Mining for Gold


-Shhh. You should stop struggling. Struggling lessens the morphine’s benefit.

-Lessens the what?

-You, señor. The morphine in your blood. The less you move, the longer it will last.

-Wha—where am I?

-You are here.

-Where’s here?

-Outside the city. Cabo. Cabo San Lucas. You are here on vacation. You do not remember?

-Did something happen? What in God’s name is going on here? Did I—oh God, did I have aneurism or a heart attack or something?


-Was there an accident?

-Accidents do not happen.


-I said, accidents do not happen. Accidents are illusions.

-D’hell’re you talking about?

-This is something I think about sometimes. Many people say things are accidents, but calling something an accident is more like blaming one thing so another thing makes sense.

-We were asleep. The last thing I remember is Donna and I were asleep. At the hotel.

-Cabo Azul. A very nice place. Expensive.

-Jesus, my throat feel like it stuffed with hot cotton.

-A side effect. To come to after such invasive things have traumatized the body—it can be very painful but if steps are taken there is little pain.

-So this is a hospital?


-Then where am I? Who’re you? I demand to know what’s happened to me and what I am doing here. Christ, why I can’t I move?

-Paralytic drug administered to assist your anesthesia. Like the morphine, this too will wear off soon, and that is why there are additional restraints.

-Hey! HEY! Don’t walk away from me! Christ, this is kidnapping.

-Kidnapping. Hmm, in Mexico. How unusual.

-You’ve got to be shitting me.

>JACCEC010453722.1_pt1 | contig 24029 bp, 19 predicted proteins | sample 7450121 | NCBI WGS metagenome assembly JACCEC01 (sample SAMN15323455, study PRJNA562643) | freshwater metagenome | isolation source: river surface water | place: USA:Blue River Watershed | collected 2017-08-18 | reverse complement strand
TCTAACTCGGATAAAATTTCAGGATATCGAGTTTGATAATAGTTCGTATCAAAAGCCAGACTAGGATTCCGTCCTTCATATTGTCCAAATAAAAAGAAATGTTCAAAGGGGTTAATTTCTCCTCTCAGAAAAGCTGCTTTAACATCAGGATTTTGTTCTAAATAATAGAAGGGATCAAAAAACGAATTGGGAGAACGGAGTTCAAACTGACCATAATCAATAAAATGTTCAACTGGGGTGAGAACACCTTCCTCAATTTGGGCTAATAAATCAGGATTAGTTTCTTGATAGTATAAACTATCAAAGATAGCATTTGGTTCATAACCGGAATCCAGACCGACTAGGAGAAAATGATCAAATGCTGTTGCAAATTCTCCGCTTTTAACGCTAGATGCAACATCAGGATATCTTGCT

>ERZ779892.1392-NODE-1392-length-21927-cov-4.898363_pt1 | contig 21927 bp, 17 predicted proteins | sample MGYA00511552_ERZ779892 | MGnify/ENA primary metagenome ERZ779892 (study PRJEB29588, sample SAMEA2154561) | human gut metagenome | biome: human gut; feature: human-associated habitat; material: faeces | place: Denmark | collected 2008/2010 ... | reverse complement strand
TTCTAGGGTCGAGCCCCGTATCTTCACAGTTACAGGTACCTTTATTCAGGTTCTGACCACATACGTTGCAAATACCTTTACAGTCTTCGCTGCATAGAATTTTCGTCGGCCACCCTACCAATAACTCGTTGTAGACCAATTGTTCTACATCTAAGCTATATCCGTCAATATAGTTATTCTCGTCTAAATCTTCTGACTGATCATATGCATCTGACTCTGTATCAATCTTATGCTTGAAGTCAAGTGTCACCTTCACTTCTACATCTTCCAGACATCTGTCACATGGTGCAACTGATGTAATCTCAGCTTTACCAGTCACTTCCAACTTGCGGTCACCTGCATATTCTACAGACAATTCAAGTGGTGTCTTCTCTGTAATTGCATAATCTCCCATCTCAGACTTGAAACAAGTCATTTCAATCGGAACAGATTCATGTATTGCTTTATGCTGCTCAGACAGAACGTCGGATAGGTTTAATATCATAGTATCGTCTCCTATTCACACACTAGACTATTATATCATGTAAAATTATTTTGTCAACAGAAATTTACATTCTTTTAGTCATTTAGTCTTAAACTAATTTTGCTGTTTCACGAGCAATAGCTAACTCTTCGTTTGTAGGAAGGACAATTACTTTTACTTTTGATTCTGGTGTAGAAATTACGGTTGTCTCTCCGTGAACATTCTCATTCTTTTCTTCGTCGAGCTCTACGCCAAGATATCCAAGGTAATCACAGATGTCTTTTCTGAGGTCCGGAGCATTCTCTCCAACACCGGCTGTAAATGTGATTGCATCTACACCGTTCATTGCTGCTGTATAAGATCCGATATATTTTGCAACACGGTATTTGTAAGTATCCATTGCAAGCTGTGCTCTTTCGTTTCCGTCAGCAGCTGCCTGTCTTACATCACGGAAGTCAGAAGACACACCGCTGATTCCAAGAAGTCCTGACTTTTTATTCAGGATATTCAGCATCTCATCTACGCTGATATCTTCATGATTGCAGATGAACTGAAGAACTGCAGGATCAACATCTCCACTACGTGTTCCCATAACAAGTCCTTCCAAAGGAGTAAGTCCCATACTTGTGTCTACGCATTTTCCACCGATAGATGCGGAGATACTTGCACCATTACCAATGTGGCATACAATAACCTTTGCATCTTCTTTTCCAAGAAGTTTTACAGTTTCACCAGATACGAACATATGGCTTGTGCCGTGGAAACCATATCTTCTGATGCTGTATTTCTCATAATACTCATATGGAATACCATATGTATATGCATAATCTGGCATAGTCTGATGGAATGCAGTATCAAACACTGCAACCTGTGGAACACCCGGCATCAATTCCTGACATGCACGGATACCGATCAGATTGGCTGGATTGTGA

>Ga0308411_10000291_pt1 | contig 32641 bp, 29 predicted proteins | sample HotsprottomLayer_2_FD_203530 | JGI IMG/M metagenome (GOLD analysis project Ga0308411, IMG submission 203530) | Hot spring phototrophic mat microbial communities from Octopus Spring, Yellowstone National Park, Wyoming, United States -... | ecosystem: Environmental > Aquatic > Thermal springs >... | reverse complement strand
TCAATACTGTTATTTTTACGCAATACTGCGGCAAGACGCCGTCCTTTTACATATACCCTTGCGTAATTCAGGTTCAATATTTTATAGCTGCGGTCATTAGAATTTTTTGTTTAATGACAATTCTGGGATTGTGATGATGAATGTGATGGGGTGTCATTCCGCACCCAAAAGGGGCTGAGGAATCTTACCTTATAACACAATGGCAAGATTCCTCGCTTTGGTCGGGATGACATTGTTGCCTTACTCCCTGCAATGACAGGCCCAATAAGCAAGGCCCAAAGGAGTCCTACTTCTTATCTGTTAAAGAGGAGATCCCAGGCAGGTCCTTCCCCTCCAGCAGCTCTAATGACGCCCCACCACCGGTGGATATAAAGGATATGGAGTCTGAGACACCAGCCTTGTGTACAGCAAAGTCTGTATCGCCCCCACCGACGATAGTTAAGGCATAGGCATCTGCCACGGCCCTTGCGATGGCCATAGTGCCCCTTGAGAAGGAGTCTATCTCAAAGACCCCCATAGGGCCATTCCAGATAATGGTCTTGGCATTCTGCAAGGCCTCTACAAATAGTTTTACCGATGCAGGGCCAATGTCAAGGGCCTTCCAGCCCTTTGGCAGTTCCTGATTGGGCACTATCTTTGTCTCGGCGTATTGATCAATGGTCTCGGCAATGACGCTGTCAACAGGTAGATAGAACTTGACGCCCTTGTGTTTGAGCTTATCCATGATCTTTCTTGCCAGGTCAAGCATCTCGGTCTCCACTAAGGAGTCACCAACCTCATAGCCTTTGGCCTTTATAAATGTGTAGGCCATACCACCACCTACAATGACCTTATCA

-Listen. Untie me, man. If you help me get out of here I can help you. I swear. I have money.

-No, you do not.


-I said no you do not. She is the one who has the money. We know this.

-You know, there was a time when I was a real doctor, señor. A good one. I worked very, very hard to make my way, but then one day a man comes to my office in an expensive suit and presents a job for me. I tell him I already have a job, but he offers me money, much more money than I could ever make as a regular doctor. He tells me he has special work for a man like me so I ask him, what kind of work? Intelligence work, he says. Like a spy in the movies? No, although some say the technology is so. Sure, I think, this man must be a crazy but then he detailed the work. He talked on and on about computers and metadata and things once so far out of reach they cost so much money but now can be had for next to nothing—how these things bring golden opportunities. When he finished he handed me an envelope with a hundred thousand U.S. dollars. I have never seen so such money. You see, I have many children, señor. Providing for them with all my debts? What could I do? Yes, I swore an oath to heal, but oaths are broken every day in this world. I do not believe in God. My family, they are what is important to me. Their needs are real.


-You have betrayed someone.

-I haven’t done anything!

-You are a liar. This woman? This Donna? She is not your wife.

-We’re just friends….

-Ah, I see. Friends who fuck like dogs in expensive hotels.

-I’m sorry….

-You did not fear her husband, but you should always fear the man who can pay.

-Look, I’m sorry! Jesus…I’m sorry, all right?

-Wait! Don’t leave. You can’t leave me here! Leave us! Donna? Donna, wake up! Please, where are you going?

-I am going down the hall to the incinerator. I must burn the waste.

-The waste?

-The waste from your surgeries. Your limbs, her limbs. Your cock and balls. Her eyes, heart, and tongue.

~ fin ~


A huge fan of the interpretive private eye films The Long Goodbye (1973) and The Drowning Pool (1975), Kieran Shea‘s stories have appeared previously in Shotgun Honey, Ellery Queen’s Mystery Magazine, and elsewhere. He’s also written a couple of novels and one short story collection.